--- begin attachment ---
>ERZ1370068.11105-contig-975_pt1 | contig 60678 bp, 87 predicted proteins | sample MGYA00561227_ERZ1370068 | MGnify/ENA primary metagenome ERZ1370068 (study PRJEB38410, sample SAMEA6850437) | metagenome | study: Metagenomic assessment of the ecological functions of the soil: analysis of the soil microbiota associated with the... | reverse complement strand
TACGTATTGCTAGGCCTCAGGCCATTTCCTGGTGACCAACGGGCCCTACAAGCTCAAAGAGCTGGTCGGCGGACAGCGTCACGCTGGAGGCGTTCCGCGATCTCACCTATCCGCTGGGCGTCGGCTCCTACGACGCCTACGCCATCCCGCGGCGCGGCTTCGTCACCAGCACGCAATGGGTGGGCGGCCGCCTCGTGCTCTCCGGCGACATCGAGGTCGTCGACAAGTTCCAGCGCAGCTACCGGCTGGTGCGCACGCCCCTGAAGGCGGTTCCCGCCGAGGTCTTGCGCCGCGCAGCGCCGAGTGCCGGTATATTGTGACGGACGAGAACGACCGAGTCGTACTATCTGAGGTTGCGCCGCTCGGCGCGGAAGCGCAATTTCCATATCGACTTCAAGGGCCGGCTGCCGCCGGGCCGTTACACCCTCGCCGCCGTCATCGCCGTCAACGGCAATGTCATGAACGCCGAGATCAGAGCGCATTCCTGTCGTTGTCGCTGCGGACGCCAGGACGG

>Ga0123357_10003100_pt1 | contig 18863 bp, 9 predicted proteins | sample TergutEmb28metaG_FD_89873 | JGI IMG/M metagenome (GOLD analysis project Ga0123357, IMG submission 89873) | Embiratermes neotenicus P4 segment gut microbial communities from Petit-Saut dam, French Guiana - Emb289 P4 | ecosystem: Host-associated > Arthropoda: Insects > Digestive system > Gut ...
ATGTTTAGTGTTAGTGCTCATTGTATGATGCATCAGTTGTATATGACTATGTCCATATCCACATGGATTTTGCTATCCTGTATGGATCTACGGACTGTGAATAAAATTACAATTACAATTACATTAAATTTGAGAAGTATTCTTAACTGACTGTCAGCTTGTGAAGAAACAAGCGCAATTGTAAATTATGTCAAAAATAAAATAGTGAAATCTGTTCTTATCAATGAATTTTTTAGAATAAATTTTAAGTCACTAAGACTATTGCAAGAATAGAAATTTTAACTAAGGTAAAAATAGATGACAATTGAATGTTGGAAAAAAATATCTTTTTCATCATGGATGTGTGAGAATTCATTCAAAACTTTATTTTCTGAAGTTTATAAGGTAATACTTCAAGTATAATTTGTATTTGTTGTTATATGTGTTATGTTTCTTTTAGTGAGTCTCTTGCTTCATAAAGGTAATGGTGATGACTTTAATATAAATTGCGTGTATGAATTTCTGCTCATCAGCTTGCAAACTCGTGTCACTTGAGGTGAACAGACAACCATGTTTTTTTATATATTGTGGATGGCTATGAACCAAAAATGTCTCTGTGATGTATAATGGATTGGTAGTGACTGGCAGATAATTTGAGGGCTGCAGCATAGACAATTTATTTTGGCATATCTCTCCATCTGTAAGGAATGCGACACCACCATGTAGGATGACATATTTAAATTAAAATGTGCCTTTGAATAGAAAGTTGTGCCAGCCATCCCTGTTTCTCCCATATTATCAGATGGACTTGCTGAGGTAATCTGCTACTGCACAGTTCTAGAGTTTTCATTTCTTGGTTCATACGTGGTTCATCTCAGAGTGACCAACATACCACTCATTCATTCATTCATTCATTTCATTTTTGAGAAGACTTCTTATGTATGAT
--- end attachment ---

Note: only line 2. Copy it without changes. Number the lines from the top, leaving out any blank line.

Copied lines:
TACGTATTGCTAGGCCTCAGGCCATTTCCTGGTGACCAACGGGCCCTACAAGCTCAAAGAGCTGGTCGGCGGACAGCGTCACGCTGGAGGCGTTCCGCGATCTCACCTATCCGCTGGGCGTCGGCTCCTACGACGCCTACGCCATCCCGCGGCGCGGCTTCGTCACCAGCACGCAATGGGTGGGCGGCCGCCTCGTGCTCTCCGGCGACATCGAGGTCGTCGACAAGTTCCAGCGCAGCTACCGGCTGGTGCGCACGCCCCTGAAGGCGGTTCCCGCCGAGGTCTTGCGCCGCGCAGCGCCGAGTGCCGGTATATTGTGACGGACGAGAACGACCGAGTCGTACTATCTGAGGTTGCGCCGCTCGGCGCGGAAGCGCAATTTCCATATCGACTTCAAGGGCCGGCTGCCGCCGGGCCGTTACACCCTCGCCGCCGTCATCGCCGTCAACGGCAATGTCATGAACGCCGAGATCAGAGCGCATTCCTGTCGTTGTCGCTGCGGACGCCAGGACGG